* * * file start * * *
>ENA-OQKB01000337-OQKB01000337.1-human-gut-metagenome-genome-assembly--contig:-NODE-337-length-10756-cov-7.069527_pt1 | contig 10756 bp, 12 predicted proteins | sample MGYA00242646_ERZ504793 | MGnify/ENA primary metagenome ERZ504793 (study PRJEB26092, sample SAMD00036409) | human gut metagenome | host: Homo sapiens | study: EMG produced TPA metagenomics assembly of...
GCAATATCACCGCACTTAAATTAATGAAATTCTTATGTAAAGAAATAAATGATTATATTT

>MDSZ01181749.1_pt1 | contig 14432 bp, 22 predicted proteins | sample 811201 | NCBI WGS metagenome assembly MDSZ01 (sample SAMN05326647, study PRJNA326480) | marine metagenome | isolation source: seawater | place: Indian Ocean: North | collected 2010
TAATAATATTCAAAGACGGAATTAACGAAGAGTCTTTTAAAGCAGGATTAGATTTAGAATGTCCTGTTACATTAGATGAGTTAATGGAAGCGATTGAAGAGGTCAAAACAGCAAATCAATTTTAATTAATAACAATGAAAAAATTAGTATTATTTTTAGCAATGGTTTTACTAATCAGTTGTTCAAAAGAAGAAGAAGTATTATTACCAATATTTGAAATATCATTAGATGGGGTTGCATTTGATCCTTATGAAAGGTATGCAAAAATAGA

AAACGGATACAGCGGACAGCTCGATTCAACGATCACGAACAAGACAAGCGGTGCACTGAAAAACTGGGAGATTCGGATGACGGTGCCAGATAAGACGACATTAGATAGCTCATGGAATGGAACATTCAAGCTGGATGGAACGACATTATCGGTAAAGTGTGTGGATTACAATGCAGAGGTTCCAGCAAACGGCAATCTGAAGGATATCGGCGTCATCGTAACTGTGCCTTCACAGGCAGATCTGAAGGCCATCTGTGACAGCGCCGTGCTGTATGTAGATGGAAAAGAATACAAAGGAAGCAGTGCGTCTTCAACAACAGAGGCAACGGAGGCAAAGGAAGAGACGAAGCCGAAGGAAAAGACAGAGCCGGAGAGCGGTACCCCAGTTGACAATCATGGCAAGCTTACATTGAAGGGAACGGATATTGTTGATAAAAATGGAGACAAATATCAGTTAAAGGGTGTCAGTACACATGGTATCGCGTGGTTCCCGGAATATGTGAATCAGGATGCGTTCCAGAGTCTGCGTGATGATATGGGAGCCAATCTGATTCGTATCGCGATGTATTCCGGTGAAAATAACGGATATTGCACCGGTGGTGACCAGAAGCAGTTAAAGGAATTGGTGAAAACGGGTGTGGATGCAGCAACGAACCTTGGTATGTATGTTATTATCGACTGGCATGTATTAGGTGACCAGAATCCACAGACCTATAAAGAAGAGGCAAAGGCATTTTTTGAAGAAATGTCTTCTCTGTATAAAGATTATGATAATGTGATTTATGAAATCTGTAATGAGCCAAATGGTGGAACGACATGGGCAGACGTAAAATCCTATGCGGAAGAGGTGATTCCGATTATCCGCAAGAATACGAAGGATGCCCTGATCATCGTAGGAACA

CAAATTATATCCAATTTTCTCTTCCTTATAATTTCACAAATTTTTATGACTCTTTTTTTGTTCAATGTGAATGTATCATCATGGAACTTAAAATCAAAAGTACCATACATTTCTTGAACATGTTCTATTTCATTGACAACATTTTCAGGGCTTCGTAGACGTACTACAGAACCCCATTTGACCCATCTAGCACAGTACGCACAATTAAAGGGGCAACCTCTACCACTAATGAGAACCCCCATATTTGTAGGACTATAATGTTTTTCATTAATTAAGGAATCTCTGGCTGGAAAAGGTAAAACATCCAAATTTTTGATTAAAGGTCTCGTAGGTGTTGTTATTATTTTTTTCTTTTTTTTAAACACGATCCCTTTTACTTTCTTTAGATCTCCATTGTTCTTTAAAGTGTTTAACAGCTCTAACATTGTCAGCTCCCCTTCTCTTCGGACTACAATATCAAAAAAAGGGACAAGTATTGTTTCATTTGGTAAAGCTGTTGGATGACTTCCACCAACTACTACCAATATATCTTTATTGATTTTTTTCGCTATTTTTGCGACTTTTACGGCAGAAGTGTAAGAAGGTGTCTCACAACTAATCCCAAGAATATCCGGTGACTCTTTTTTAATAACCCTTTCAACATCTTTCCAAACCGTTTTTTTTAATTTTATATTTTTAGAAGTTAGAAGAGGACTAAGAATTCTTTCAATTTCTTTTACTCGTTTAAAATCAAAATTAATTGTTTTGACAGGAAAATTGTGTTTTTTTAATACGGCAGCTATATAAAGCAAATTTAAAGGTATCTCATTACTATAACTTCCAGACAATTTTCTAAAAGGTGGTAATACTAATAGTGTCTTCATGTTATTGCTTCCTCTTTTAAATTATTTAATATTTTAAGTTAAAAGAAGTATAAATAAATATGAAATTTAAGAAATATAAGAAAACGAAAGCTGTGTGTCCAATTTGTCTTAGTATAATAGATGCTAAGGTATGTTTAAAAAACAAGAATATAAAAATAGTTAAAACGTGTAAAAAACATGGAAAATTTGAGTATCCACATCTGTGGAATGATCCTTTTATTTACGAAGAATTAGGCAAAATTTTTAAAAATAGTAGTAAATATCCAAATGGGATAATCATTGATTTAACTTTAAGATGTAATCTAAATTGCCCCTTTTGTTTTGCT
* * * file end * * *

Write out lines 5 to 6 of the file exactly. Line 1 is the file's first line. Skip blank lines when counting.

AAACGGATACAGCGGACAGCTCGATTCAACGATCACGAACAAGACAAGCGGTGCACTGAAAAACTGGGAGATTCGGATGACGGTGCCAGATAAGACGACATTAGATAGCTCATGGAATGGAACATTCAAGCTGGATGGAACGACATTATCGGTAAAGTGTGTGGATTACAATGCAGAGGTTCCAGCAAACGGCAATCTGAAGGATATCGGCGTCATCGTAACTGTGCCTTCACAGGCAGATCTGAAGGCCATCTGTGACAGCGCCGTGCTGTATGTAGATGGAAAAGAATACAAAGGAAGCAGTGCGTCTTCAACAACAGAGGCAACGGAGGCAAAGGAAGAGACGAAGCCGAAGGAAAAGACAGAGCCGGAGAGCGGTACCCCAGTTGACAATCATGGCAAGCTTACATTGAAGGGAACGGATATTGTTGATAAAAATGGAGACAAATATCAGTTAAAGGGTGTCAGTACACATGGTATCGCGTGGTTCCCGGAATATGTGAATCAGGATGCGTTCCAGAGTCTGCGTGATGATATGGGAGCCAATCTGATTCGTATCGCGATGTATTCCGGTGAAAATAACGGATATTGCACCGGTGGTGACCAGAAGCAGTTAAAGGAATTGGTGAAAACGGGTGTGGATGCAGCAACGAACCTTGGTATGTATGTTATTATCGACTGGCATGTATTAGGTGACCAGAATCCACAGACCTATAAAGAAGAGGCAAAGGCATTTTTTGAAGAAATGTCTTCTCTGTATAAAGATTATGATAATGTGATTTATGAAATCTGTAATGAGCCAAATGGTGGAACGACATGGGCAGACGTAAAATCCTATGCGGAAGAGGTGATTCCGATTATCCGCAAGAATACGAAGGATGCCCTGATCATCGTAGGAACA

CAAATTATATCCAATTTTCTCTTCCTTATAATTTCACAAATTTTTATGACTCTTTTTTTGTTCAATGTGAATGTATCATCATGGAACTTAAAATCAAAAGTACCATACATTTCTTGAACATGTTCTATTTCATTGACAACATTTTCAGGGCTTCGTAGACGTACTACAGAACCCCATTTGACCCATCTAGCACAGTACGCACAATTAAAGGGGCAACCTCTACCACTAATGAGAACCCCCATATTTGTAGGACTATAATGTTTTTCATTAATTAAGGAATCTCTGGCTGGAAAAGGTAAAACATCCAAATTTTTGATTAAAGGTCTCGTAGGTGTTGTTATTATTTTTTTCTTTTTTTTAAACACGATCCCTTTTACTTTCTTTAGATCTCCATTGTTCTTTAAAGTGTTTAACAGCTCTAACATTGTCAGCTCCCCTTCTCTTCGGACTACAATATCAAAAAAAGGGACAAGTATTGTTTCATTTGGTAAAGCTGTTGGATGACTTCCACCAACTACTACCAATATATCTTTATTGATTTTTTTCGCTATTTTTGCGACTTTTACGGCAGAAGTGTAAGAAGGTGTCTCACAACTAATCCCAAGAATATCCGGTGACTCTTTTTTAATAACCCTTTCAACATCTTTCCAAACCGTTTTTTTTAATTTTATATTTTTAGAAGTTAGAAGAGGACTAAGAATTCTTTCAATTTCTTTTACTCGTTTAAAATCAAAATTAATTGTTTTGACAGGAAAATTGTGTTTTTTTAATACGGCAGCTATATAAAGCAAATTTAAAGGTATCTCATTACTATAACTTCCAGACAATTTTCTAAAAGGTGGTAATACTAATAGTGTCTTCATGTTATTGCTTCCTCTTTTAAATTATTTAATATTTTAAGTTAAAAGAAGTATAAATAAATATGAAATTTAAGAAATATAAGAAAACGAAAGCTGTGTGTCCAATTTGTCTTAGTATAATAGATGCTAAGGTATGTTTAAAAAACAAGAATATAAAAATAGTTAAAACGTGTAAAAAACATGGAAAATTTGAGTATCCACATCTGTGGAATGATCCTTTTATTTACGAAGAATTAGGCAAAATTTTTAAAAATAGTAGTAAATATCCAAATGGGATAATCATTGATTTAACTTTAAGATGTAATCTAAATTGCCCCTTTTGTTTTGCT